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Agriculture - Nutrition | Economy - Development

Rural development projects in Cameroon financed

afrol News, 9 January - The Cameroonian government has assured financing totalling US$ 47 million to implement two rural development projects in Anglophone Cameroon. One is to benefit 240,000 households in the Rumpi area (South-West Province), while the other is to create employment in the disadvantaged Grassfield area (North-West Province).

Olabisi Ogunjobi, Vice-President of the African Development Bank (ADB), and Jean Missoup, Chargé d'affaires of Cameroon in Algiers, yesterday in Tunis signed loan and grant agreements totalling US$ 46.81 million to finance two rural development projects in Cameroon.

- These two projects aim to increase on a sustainable basis the incomes of smallholders in the Rumpi area, located in the South-West Province, and the Grassfield region, located in the North-West Province, commented Mr Ogunjobi after the signing ceremony.

He added that "They will help build up the managerial capacities of rural and public communities institutions, improve the road network and other socio-economic infrastructures. They will also help increase agricultural production through enhanced productivity."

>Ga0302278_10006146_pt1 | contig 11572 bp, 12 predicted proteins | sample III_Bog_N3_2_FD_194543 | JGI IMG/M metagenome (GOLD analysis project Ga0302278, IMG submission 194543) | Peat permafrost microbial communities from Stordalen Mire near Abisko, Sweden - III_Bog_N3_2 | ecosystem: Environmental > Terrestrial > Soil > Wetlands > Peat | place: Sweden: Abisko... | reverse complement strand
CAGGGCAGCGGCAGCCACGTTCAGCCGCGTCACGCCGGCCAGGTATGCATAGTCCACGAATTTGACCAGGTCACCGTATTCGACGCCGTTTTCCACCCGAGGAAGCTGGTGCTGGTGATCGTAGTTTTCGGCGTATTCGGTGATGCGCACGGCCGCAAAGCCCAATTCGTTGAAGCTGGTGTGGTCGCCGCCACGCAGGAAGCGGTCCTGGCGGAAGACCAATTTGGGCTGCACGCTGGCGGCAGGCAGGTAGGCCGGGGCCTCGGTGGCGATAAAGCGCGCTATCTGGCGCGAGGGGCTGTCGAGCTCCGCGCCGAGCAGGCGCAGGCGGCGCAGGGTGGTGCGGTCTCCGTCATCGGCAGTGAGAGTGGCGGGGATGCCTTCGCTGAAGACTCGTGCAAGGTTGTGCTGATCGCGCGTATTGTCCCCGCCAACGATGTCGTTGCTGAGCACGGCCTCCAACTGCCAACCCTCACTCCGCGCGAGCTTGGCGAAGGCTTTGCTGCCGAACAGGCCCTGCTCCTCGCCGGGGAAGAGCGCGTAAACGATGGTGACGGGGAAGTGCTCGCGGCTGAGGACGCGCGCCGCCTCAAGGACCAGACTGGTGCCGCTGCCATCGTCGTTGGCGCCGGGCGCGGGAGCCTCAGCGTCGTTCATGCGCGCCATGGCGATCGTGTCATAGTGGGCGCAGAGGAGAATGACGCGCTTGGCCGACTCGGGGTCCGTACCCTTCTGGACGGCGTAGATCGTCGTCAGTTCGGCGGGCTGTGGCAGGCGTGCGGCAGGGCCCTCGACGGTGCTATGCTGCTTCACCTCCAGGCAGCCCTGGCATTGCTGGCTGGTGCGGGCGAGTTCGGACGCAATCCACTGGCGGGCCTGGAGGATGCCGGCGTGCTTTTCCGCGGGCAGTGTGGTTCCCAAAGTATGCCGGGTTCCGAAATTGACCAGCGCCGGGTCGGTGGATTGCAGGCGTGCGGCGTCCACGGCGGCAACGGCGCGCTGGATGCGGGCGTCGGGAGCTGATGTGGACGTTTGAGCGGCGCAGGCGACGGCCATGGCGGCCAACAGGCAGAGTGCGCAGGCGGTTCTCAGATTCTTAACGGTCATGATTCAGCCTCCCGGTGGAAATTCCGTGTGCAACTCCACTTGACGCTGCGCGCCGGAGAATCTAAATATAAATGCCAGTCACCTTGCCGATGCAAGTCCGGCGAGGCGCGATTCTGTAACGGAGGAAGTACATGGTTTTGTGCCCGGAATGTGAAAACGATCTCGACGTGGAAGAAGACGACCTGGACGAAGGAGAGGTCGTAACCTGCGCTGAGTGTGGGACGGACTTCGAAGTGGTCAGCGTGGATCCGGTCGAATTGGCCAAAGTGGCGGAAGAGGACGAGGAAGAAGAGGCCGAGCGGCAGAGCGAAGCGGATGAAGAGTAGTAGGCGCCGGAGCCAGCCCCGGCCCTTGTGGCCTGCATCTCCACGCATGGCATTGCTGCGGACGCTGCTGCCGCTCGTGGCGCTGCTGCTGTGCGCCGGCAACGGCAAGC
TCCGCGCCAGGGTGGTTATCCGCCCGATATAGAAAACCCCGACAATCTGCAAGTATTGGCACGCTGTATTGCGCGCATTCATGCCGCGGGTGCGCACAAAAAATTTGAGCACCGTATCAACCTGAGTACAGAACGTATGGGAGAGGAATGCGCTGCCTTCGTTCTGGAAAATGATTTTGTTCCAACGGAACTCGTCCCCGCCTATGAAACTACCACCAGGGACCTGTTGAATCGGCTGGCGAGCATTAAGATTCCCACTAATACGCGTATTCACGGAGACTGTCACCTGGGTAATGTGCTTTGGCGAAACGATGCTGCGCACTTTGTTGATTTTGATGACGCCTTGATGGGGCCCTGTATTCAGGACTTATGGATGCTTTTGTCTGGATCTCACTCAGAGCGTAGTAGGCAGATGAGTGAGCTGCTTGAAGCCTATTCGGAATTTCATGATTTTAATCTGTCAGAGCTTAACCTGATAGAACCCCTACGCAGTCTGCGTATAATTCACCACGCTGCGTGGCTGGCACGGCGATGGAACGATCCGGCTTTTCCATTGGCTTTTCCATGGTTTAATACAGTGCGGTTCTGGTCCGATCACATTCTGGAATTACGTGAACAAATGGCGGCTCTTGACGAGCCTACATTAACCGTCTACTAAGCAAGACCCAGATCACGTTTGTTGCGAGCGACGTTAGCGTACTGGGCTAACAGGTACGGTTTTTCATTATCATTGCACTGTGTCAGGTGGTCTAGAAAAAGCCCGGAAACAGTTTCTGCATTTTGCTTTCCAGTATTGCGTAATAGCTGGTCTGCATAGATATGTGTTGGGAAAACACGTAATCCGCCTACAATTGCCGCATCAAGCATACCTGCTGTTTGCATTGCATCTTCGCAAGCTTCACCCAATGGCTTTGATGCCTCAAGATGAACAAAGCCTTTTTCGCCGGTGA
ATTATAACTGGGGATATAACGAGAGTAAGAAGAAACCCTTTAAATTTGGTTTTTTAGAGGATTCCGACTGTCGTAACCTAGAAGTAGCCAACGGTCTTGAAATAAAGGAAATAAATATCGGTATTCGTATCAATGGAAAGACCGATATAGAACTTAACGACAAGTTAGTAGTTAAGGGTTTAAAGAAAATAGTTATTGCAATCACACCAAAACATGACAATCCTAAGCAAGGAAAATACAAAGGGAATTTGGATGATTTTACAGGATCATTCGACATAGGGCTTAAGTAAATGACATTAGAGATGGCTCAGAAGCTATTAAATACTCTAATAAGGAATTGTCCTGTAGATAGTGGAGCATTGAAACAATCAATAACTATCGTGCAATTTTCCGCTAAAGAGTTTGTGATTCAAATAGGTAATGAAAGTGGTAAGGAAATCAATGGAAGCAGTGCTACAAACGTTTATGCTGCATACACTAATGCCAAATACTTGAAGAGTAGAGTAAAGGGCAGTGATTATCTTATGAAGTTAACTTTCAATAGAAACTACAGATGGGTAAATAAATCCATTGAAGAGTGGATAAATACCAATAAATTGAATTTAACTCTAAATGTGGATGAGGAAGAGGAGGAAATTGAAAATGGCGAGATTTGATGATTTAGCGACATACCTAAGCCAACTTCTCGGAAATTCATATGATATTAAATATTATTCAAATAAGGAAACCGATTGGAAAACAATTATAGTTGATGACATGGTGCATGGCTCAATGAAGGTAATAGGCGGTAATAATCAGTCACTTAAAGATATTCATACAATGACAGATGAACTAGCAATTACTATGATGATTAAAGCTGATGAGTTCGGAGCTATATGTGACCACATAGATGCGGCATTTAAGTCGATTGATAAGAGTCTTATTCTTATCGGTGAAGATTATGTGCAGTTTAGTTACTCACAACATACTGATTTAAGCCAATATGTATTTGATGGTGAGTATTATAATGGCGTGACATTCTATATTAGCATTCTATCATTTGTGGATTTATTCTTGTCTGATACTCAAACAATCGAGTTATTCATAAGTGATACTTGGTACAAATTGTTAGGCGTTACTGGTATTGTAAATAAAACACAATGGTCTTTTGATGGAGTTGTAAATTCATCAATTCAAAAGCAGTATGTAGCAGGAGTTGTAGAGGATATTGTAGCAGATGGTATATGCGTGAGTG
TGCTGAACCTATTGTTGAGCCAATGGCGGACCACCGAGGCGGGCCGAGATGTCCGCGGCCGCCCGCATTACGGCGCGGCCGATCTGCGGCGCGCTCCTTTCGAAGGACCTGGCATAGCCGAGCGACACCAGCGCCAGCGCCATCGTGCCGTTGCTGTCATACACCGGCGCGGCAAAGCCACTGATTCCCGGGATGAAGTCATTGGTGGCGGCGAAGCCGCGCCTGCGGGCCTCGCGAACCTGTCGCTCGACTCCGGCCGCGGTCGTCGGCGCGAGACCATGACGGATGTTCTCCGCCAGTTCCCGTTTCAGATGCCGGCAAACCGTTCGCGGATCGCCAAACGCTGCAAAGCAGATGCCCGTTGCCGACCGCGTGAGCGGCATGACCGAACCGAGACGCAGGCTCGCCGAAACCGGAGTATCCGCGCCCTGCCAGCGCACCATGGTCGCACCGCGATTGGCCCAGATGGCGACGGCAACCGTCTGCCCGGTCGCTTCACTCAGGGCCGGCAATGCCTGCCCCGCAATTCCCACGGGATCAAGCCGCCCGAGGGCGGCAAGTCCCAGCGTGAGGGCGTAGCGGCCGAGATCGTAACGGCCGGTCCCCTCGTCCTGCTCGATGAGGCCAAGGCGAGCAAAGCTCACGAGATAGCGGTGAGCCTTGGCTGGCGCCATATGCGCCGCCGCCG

On his side, Mr Missoup commended that "the participatory approach presently developed by the ADB and used in the design of these two projects."

The Rumpi Area Participatory Development Project was approved by the ADF on 13 May 2003. The funding includes a US$ 22.29 million loan and a grant US$ 2.23 million.

According to projections made by the Cameroonian government, the project "will directly benefit 240,000 rural households and 320,000 women living in the Rumpi area who will increase their average annual income from franc CFA 145,000 currently to about franc CFA 200,000 by the end of the investment input."

The US$ 22.29 million loan to finance "the Grassfield decentralised and participatory rural development project" was approved by the ADF on 26 May 2003.

The implementation of this project, according to Cameroonian authorities, "will contribute to the creation of 29,300 permanent and temporary jobs, curb the rural exodus by the youth and foster the emergence and integration of women in economic channels."

The government's goal of the project is to contribute to poverty reduction and to enhance food security in rural areas. More specifically, the project aimed to "increase the incomes of smallholders in the Grassfield region through increased agricultural production and improved socio-economic environment."

The communities of Cameroon's Grassfield area are among the most disadvantaged in the country. Basic infrastructures are inadequate, the inhabitants have insufficient training, the production and human concentration areas are isolated, health and education coverage is poor and the agricultural sector financing is practically inexistent.

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